Going on the Journey: The Buddy System

given on Sunday, March 27, 2011–the third Sunday of Lent

I have not taken many group tours, but I remember that the first one was with a group of juniors in high school.  One of the first rules that were given us was to make sure and never go anywhere alone.  We were to go with a buddy.  The buddy system was considered a safety net, a sure way of not getting lost or hurt or harassed.  The buddy system continues to be an important rule for traveling, especially in unfamiliar regions.

We use the buddy system each week when we meet for worship.  Therefore when I began reviewing Jesus’ ministry this week, I realized that during that fall of 29 AD, Jesus used the buddy system himself.  Much of his work during that fall almost matches that of a training session.  The disciples were learning how to demonstrate Jesus’ method of delivering God’s message of loving one another.  The techniques included casting out demons, healing the sick, and even performing miracles.  At all times, though, the disciples received lectures, held discussions, and even learned the basic rules of traveling.

Over the past three weeks, our journey has introduced us to the very real places that Jesus lived and worked.  We have peeked at the temples, looked at the horizon from the Sea of Galilee, and mapped out those first journeys around the region.  The names of the towns and the regions now seem more familiar, but the people may not seem so real to us.  We have not met them face to face and we cannot transport back in time to meet Jesus nor the disciples who were the first teachers of the good news.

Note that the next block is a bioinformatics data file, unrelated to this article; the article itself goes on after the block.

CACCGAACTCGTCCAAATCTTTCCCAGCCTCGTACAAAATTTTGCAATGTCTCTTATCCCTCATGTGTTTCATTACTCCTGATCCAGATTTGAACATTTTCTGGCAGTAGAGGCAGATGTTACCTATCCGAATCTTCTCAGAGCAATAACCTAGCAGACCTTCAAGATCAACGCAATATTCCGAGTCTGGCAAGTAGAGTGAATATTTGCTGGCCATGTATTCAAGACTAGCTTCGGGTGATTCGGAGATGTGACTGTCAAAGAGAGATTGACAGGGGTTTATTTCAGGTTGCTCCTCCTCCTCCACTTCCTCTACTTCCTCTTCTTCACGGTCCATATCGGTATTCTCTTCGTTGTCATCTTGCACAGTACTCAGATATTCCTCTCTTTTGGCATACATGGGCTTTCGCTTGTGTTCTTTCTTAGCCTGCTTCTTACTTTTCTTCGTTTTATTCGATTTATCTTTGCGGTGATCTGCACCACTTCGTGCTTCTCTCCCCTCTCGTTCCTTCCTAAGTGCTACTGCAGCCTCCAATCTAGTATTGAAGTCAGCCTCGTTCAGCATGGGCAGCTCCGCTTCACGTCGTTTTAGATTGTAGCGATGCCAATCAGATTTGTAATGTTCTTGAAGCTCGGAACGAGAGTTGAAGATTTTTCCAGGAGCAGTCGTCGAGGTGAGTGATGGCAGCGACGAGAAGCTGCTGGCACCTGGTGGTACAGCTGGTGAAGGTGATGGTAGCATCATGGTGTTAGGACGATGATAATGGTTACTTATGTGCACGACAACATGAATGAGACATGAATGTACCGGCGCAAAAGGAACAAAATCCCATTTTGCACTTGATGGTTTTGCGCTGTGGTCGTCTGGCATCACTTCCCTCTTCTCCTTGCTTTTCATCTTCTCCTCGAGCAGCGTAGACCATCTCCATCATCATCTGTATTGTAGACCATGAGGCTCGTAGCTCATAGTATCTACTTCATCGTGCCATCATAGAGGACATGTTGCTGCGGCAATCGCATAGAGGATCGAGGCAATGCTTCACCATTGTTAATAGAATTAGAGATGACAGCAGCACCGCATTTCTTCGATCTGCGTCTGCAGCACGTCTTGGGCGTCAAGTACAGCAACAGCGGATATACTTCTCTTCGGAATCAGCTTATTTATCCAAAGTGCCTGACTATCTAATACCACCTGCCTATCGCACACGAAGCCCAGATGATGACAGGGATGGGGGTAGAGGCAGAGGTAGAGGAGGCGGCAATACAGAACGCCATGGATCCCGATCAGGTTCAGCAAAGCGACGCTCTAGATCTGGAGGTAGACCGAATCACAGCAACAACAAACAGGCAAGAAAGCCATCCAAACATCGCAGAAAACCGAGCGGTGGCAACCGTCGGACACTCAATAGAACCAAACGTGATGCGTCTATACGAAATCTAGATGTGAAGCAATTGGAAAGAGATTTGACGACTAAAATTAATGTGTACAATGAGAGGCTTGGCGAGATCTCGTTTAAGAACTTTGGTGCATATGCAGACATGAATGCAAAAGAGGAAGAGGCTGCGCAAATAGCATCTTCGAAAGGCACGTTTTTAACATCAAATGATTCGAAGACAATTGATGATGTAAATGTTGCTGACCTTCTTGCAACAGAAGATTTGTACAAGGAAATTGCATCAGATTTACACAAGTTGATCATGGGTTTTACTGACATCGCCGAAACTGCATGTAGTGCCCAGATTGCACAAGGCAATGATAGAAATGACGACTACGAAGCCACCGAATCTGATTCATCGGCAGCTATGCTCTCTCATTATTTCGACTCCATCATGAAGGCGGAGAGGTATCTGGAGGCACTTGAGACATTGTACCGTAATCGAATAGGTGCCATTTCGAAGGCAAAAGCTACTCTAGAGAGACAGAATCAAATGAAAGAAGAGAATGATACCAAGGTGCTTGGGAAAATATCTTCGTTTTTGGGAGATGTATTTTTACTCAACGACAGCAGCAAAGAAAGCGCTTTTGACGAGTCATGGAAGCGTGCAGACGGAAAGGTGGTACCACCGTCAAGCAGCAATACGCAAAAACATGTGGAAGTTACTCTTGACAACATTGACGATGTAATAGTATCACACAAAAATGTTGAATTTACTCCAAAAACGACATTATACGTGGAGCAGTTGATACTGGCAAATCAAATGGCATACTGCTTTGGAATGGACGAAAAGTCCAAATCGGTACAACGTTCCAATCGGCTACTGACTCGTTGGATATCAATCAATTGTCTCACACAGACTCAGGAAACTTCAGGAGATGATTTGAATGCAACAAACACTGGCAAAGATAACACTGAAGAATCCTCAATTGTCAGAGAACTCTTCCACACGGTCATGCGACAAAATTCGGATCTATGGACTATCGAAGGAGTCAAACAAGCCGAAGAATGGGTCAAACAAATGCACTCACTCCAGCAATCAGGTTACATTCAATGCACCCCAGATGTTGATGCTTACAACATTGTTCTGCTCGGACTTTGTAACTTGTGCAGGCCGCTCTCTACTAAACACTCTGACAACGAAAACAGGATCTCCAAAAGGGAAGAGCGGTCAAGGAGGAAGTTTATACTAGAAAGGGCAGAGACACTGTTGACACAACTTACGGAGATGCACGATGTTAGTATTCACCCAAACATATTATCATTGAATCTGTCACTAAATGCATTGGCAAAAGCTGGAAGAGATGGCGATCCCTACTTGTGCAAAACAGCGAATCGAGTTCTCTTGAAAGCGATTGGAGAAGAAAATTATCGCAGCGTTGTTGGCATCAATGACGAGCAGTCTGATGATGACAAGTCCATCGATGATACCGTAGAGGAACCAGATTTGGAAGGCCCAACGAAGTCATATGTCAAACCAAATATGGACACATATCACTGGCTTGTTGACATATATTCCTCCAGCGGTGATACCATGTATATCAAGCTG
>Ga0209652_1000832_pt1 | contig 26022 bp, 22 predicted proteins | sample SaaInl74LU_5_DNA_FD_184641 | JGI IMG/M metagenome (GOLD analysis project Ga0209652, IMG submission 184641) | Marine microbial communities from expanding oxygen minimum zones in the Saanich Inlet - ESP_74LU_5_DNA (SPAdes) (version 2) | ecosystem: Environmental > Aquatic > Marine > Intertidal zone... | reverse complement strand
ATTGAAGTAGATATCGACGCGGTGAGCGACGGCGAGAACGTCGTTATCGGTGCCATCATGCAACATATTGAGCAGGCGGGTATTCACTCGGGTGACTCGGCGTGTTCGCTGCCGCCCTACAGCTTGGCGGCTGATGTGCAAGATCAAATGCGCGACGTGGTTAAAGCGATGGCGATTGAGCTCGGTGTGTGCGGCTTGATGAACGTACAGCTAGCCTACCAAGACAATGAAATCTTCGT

On today’s journey, we focus on the people.  We look at the faces of those who travel in Jesus’ footsteps.  We journey through others who visit the Holy Land even today.  As you can see in this week’s pictures, modern travel intersects with ancient travel.  The message of Matthew, Mark and Luke tell how the disciples were to travel as they began spreading God’s words:


5-8Jesus sent his twelve harvest hands out with this charge:

“Don’t begin by traveling to some far-off place to convert unbelievers. And don’t try to be dramatic by tackling some public enemy. Go to the lost, confused people right here in the neighborhood. Tell them that the kingdom is here. Bring health to the sick. Raise the dead. Touch the untouchables. Kick out the demons. You have been treated generously, so live generously.

9-10“Don’t think you have to put on a fund-raising campaign before you start. You don’t need a lot of equipment. You are the equipment, and all you need to keep that going is three meals a day. Travel light.

11“When you enter a town or village, don’t insist on staying in a luxury inn. Get a modest place with some modest people, and be content there until you leave.

12-15“When you knock on a door, be courteous in your greeting. If they welcome you, be gentle in your conversation. If they don’t welcome you, quietly withdraw. Don’t make a scene. Shrug your shoulders and be on your way. You can be sure that on Judgment Day they’ll be mighty sorry—but it’s no concern of yours now.

16“Stay alert. This is hazardous work I’m assigning you. You’re going to be like sheep running through a wolf pack, so don’t call attention to yourselves. Be as cunning as a snake, inoffensive as a dove.